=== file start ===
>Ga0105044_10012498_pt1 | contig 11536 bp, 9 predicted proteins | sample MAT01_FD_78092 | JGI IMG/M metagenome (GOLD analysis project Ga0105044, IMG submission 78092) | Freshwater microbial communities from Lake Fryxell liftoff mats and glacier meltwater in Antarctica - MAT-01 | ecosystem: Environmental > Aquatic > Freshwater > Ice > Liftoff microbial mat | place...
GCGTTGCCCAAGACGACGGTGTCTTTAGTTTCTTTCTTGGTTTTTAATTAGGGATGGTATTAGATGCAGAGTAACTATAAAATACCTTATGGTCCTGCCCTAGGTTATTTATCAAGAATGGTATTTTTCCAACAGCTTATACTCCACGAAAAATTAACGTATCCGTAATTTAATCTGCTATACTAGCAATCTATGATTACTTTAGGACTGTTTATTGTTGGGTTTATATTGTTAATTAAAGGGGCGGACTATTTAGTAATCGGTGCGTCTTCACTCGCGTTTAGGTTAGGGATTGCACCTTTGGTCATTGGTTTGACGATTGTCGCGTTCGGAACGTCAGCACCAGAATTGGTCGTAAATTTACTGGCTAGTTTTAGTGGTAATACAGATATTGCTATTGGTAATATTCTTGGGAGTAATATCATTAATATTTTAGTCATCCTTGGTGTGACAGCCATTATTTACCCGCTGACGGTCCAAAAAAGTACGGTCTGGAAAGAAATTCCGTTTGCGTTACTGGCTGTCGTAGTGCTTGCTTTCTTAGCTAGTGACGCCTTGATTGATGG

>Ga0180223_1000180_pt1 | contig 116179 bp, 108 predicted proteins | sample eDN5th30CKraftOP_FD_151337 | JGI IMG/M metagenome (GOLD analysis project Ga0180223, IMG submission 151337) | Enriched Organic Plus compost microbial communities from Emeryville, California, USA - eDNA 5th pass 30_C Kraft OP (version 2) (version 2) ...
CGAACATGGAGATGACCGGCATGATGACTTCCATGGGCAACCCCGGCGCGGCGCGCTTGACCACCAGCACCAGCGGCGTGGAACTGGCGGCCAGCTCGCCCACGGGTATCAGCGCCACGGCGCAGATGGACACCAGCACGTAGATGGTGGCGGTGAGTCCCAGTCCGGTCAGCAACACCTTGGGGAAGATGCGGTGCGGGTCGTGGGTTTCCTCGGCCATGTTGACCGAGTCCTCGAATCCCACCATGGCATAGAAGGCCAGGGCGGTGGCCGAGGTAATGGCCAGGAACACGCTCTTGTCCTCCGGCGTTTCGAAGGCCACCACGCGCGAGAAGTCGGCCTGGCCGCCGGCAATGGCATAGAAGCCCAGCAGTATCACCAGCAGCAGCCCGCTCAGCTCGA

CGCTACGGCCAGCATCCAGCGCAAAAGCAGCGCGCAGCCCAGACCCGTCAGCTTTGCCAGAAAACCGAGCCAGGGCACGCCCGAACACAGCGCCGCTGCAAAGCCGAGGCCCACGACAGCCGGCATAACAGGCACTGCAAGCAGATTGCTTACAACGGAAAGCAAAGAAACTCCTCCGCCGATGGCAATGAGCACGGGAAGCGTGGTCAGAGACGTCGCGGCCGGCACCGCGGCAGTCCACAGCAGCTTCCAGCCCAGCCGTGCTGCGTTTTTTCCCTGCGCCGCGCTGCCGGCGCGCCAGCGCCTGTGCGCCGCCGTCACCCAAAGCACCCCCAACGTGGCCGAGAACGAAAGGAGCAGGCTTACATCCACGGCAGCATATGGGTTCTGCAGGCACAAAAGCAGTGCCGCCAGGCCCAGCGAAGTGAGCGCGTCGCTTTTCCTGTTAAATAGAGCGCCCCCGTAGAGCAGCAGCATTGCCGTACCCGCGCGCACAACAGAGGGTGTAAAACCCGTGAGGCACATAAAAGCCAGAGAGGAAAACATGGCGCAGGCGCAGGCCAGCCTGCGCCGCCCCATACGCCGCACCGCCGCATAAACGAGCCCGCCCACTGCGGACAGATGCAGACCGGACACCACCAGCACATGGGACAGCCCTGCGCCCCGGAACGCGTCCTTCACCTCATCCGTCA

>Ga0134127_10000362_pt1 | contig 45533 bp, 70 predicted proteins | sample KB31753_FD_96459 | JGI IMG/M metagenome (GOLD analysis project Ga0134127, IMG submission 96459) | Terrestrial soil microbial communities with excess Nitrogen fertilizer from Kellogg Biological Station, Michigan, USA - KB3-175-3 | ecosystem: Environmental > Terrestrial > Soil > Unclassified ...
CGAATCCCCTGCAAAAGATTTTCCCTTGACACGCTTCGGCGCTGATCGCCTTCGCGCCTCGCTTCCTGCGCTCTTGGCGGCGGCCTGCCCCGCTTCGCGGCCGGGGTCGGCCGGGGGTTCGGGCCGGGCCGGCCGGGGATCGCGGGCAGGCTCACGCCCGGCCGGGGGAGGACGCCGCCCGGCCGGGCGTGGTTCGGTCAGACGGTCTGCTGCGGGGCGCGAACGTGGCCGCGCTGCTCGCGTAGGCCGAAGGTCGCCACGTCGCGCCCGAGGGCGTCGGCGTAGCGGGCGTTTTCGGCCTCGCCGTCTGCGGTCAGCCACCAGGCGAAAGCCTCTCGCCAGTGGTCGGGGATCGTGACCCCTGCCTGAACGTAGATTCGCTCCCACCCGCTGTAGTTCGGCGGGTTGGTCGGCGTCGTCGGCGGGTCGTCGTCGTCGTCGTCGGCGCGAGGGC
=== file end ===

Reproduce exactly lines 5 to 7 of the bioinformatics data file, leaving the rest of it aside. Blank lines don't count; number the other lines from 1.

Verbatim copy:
CGCTACGGCCAGCATCCAGCGCAAAAGCAGCGCGCAGCCCAGACCCGTCAGCTTTGCCAGAAAACCGAGCCAGGGCACGCCCGAACACAGCGCCGCTGCAAAGCCGAGGCCCACGACAGCCGGCATAACAGGCACTGCAAGCAGATTGCTTACAACGGAAAGCAAAGAAACTCCTCCGCCGATGGCAATGAGCACGGGAAGCGTGGTCAGAGACGTCGCGGCCGGCACCGCGGCAGTCCACAGCAGCTTCCAGCCCAGCCGTGCTGCGTTTTTTCCCTGCGCCGCGCTGCCGGCGCGCCAGCGCCTGTGCGCCGCCGTCACCCAAAGCACCCCCAACGTGGCCGAGAACGAAAGGAGCAGGCTTACATCCACGGCAGCATATGGGTTCTGCAGGCACAAAAGCAGTGCCGCCAGGCCCAGCGAAGTGAGCGCGTCGCTTTTCCTGTTAAATAGAGCGCCCCCGTAGAGCAGCAGCATTGCCGTACCCGCGCGCACAACAGAGGGTGTAAAACCCGTGAGGCACATAAAAGCCAGAGAGGAAAACATGGCGCAGGCGCAGGCCAGCCTGCGCCGCCCCATACGCCGCACCGCCGCATAAACGAGCCCGCCCACTGCGGACAGATGCAGACCGGACACCACCAGCACATGGGACAGCCCTGCGCCCCGGAACGCGTCCTTCACCTCATCCGTCA

>Ga0134127_10000362_pt1 | contig 45533 bp, 70 predicted proteins | sample KB31753_FD_96459 | JGI IMG/M metagenome (GOLD analysis project Ga0134127, IMG submission 96459) | Terrestrial soil microbial communities with excess Nitrogen fertilizer from Kellogg Biological Station, Michigan, USA - KB3-175-3 | ecosystem: Environmental > Terrestrial > Soil > Unclassified ...
CGAATCCCCTGCAAAAGATTTTCCCTTGACACGCTTCGGCGCTGATCGCCTTCGCGCCTCGCTTCCTGCGCTCTTGGCGGCGGCCTGCCCCGCTTCGCGGCCGGGGTCGGCCGGGGGTTCGGGCCGGGCCGGCCGGGGATCGCGGGCAGGCTCACGCCCGGCCGGGGGAGGACGCCGCCCGGCCGGGCGTGGTTCGGTCAGACGGTCTGCTGCGGGGCGCGAACGTGGCCGCGCTGCTCGCGTAGGCCGAAGGTCGCCACGTCGCGCCCGAGGGCGTCGGCGTAGCGGGCGTTTTCGGCCTCGCCGTCTGCGGTCAGCCACCAGGCGAAAGCCTCTCGCCAGTGGTCGGGGATCGTGACCCCTGCCTGAACGTAGATTCGCTCCCACCCGCTGTAGTTCGGCGGGTTGGTCGGCGTCGTCGGCGGGTCGTCGTCGTCGTCGTCGGCGCGAGGGC